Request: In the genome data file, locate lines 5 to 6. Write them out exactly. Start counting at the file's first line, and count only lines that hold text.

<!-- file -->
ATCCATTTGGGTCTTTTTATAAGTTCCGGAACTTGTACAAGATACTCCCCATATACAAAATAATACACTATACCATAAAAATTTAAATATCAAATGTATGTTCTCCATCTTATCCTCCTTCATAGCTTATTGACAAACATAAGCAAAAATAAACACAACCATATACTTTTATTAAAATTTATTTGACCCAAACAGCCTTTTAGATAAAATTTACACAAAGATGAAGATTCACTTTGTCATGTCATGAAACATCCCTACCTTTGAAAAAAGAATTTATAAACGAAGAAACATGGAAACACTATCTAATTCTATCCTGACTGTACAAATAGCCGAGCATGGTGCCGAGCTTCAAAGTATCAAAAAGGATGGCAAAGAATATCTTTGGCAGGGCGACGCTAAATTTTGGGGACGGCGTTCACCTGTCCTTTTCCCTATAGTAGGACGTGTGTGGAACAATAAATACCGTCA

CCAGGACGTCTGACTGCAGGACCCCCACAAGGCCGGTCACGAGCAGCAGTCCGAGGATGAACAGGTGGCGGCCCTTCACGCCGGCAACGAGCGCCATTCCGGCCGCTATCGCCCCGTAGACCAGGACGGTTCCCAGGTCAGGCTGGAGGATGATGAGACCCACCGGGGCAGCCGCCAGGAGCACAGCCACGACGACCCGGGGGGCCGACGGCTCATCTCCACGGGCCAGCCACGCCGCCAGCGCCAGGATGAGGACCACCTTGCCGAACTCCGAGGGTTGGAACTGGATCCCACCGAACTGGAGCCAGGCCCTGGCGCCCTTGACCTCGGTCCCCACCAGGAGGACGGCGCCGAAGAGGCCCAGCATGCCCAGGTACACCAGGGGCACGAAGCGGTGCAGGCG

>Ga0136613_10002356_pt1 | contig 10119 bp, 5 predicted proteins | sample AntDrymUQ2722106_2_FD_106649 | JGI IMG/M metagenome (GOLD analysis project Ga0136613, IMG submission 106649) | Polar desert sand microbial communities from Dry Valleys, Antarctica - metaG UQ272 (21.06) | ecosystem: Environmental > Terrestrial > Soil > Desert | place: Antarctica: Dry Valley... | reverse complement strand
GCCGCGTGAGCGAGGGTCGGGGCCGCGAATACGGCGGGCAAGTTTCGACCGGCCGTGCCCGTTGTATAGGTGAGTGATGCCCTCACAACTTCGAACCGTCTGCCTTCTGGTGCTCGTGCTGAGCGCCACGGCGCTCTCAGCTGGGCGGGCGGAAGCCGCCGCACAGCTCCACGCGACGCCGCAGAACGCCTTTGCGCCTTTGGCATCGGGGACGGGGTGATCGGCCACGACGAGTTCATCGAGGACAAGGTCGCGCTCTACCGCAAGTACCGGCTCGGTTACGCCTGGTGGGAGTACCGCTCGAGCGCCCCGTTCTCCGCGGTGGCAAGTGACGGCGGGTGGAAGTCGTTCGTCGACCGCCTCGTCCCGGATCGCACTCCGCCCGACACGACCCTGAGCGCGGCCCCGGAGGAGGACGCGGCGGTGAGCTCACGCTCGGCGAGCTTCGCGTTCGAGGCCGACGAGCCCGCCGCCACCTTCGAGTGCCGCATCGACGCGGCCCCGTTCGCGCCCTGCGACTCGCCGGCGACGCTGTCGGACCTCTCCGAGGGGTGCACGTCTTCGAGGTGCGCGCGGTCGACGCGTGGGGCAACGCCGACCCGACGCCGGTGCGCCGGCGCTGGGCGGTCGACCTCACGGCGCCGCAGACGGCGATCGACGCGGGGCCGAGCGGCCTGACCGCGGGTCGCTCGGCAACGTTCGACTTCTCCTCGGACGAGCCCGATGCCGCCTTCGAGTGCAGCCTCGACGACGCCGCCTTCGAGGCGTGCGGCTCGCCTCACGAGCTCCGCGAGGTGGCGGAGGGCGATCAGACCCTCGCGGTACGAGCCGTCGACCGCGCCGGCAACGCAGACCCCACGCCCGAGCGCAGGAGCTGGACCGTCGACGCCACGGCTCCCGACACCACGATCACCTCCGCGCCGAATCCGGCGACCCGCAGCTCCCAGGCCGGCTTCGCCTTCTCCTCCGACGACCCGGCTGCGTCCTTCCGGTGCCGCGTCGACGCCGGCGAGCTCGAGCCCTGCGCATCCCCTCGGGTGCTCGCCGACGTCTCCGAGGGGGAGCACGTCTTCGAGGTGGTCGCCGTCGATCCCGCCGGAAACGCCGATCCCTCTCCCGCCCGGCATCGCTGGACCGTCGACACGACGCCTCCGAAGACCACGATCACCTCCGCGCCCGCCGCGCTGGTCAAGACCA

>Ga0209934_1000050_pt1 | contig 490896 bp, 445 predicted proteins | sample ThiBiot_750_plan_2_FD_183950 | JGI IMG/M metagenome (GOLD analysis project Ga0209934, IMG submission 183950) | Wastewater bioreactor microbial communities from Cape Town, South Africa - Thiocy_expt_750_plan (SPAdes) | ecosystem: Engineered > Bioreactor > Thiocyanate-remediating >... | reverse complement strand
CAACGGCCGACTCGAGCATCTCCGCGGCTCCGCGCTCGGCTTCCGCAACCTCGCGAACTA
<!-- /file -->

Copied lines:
>Ga0209934_1000050_pt1 | contig 490896 bp, 445 predicted proteins | sample ThiBiot_750_plan_2_FD_183950 | JGI IMG/M metagenome (GOLD analysis project Ga0209934, IMG submission 183950) | Wastewater bioreactor microbial communities from Cape Town, South Africa - Thiocy_expt_750_plan (SPAdes) | ecosystem: Engineered > Bioreactor > Thiocyanate-remediating >... | reverse complement strand
CAACGGCCGACTCGAGCATCTCCGCGGCTCCGCGCTCGGCTTCCGCAACCTCGCGAACTA